Slowly-but-surely, Americans are beginning to see their coronavirus stimulus rebates appearing in their bank account.
The U.S. Treasury Department announced Monday that the first wave of stimulus payments have begun heading into bank accounts.
Treasury Secretary Steven Mnuchin said he expected most of the rebates to be deposited into the designated bank accounts of millions Americans by Wednesday.
The program provides a maximum payment of $1,200 for single filers and $2,400 for joint filers. Individuals making up to $75,000 annually and couples making up to $150,000 annually will receive the full $1,200 or $2,400.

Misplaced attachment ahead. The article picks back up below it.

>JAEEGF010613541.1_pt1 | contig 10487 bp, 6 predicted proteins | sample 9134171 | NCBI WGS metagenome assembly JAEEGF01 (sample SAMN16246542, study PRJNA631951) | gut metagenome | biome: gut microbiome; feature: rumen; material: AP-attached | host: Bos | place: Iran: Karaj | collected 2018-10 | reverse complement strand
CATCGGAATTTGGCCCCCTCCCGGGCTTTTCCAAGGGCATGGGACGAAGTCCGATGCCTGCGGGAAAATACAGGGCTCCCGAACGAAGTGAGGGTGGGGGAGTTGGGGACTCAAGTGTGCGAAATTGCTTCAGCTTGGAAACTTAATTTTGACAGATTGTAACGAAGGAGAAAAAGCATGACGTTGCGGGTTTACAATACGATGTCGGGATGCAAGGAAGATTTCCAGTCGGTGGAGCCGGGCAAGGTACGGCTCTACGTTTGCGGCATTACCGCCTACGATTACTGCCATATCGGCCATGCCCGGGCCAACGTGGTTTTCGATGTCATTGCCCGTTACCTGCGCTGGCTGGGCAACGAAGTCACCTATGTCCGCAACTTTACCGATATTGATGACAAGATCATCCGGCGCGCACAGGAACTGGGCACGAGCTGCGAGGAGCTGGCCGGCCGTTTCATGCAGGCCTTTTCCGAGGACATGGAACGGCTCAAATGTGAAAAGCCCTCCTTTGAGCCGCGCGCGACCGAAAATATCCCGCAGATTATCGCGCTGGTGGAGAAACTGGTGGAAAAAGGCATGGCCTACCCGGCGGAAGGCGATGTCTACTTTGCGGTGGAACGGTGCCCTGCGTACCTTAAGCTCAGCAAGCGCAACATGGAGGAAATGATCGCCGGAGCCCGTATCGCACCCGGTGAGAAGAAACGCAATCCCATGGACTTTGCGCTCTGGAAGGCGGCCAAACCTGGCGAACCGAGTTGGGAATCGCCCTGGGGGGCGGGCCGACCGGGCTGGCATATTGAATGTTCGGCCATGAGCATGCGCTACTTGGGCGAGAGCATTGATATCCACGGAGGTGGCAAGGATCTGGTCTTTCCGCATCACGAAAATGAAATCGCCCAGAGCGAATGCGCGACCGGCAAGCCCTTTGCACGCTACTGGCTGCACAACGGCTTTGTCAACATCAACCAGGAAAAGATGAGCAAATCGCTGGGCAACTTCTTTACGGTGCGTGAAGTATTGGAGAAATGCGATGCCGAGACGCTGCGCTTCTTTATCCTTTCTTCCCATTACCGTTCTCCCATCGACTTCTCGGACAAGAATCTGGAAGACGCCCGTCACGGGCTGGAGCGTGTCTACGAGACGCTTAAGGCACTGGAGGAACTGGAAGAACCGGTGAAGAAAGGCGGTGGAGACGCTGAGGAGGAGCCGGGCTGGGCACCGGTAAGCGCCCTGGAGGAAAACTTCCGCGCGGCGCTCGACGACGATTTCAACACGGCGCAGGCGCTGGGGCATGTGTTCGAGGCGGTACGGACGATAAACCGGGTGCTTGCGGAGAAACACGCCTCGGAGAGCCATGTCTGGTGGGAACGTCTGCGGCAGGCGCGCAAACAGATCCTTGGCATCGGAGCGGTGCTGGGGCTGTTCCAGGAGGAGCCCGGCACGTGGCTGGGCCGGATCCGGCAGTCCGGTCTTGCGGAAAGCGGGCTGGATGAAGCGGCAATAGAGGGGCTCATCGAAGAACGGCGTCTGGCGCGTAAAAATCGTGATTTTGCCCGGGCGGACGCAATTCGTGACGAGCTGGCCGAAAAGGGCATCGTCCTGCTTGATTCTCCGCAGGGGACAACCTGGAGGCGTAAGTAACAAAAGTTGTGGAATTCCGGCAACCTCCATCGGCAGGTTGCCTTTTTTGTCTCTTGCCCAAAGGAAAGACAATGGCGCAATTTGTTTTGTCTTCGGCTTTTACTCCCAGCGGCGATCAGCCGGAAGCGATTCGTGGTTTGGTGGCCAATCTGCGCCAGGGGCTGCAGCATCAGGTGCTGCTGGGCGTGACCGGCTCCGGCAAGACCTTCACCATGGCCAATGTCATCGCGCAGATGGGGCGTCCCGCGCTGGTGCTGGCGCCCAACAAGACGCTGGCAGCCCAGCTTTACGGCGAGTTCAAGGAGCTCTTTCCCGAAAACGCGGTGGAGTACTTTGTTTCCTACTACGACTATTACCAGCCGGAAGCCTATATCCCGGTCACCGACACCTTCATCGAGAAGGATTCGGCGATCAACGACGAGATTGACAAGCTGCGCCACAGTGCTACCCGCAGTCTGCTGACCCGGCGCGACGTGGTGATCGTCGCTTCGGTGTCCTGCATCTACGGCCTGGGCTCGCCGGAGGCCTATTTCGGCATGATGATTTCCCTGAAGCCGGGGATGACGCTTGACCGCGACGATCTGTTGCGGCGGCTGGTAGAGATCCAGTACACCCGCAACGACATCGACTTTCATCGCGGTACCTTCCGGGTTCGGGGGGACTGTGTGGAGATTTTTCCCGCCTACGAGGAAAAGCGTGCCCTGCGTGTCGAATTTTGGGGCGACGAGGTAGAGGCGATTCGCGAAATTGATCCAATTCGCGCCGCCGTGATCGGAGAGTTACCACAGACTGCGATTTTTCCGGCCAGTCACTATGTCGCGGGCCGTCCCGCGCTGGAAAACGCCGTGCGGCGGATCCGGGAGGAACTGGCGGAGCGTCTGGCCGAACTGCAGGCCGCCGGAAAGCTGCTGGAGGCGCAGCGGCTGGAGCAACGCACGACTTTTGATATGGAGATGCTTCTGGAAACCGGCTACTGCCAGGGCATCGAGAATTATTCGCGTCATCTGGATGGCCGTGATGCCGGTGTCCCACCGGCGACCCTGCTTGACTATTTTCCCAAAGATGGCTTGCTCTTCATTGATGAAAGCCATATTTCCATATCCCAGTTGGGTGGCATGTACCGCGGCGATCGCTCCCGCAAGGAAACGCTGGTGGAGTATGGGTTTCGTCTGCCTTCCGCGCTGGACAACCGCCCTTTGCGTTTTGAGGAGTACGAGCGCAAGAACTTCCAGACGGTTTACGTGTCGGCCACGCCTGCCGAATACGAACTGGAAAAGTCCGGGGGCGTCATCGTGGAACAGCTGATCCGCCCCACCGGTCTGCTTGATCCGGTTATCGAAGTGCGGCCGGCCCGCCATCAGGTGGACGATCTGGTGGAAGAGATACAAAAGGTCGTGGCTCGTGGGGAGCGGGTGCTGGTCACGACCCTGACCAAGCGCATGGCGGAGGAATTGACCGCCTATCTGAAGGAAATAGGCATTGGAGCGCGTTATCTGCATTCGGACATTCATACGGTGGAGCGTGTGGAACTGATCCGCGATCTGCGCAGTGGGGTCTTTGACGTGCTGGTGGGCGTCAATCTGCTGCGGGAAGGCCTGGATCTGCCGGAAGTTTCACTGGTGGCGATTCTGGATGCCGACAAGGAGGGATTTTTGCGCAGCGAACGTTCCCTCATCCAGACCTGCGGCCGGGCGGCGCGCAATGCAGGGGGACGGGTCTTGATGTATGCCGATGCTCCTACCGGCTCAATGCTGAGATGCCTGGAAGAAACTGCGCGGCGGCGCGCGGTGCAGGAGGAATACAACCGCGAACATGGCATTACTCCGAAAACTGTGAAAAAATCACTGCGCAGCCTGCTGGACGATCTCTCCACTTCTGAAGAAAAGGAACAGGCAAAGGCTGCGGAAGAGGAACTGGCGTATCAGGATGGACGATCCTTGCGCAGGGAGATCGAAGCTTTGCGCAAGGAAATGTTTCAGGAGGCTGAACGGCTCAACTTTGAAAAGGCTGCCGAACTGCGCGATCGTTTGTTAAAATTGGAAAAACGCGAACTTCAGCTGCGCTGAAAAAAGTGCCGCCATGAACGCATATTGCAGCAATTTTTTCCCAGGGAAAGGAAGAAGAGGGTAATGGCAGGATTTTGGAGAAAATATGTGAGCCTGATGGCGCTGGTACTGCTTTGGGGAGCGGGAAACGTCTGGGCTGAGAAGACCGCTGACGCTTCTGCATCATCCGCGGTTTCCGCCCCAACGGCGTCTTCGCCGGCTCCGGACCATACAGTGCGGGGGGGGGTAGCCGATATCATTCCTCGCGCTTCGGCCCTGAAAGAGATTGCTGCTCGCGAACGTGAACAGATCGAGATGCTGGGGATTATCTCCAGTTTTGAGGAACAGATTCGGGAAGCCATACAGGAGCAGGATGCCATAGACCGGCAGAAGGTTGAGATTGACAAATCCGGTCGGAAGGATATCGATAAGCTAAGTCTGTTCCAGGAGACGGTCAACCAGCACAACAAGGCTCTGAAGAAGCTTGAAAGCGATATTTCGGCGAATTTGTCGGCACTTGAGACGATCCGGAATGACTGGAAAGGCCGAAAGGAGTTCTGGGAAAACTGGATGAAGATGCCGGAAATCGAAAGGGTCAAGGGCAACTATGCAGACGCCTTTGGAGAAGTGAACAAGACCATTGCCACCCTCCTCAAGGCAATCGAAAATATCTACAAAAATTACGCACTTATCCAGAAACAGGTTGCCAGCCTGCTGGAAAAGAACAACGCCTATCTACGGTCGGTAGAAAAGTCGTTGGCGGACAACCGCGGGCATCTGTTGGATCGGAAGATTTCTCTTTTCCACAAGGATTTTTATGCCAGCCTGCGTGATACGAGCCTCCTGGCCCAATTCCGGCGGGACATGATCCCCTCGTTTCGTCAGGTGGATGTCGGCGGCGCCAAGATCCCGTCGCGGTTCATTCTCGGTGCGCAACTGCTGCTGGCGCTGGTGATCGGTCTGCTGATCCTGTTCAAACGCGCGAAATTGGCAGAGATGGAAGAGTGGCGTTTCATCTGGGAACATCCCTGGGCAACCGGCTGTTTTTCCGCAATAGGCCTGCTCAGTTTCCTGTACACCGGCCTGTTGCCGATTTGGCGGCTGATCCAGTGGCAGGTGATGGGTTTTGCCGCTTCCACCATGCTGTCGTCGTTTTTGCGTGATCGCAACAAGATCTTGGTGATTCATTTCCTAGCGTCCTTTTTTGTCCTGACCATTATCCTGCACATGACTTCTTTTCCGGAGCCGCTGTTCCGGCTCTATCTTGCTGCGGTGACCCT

Payments are reduced by five dollars for $100 earned above the $75,000 or $150,000.
Individuals earning more than $99,000 and couples and joint filers earning a combined income of more than $198,000 do not qualify for the payments.
For taxpayers who receive their Internal Revenue Service refunds by check, the tax collection agency announced it will be unveiling a new tool to track the progress of the payment.
Meanwhile, those individuals who did not file a tax return in 2018 or 2019 and are eligible for the coronavirus stimulus payment can file information with the IRS to receive their payment.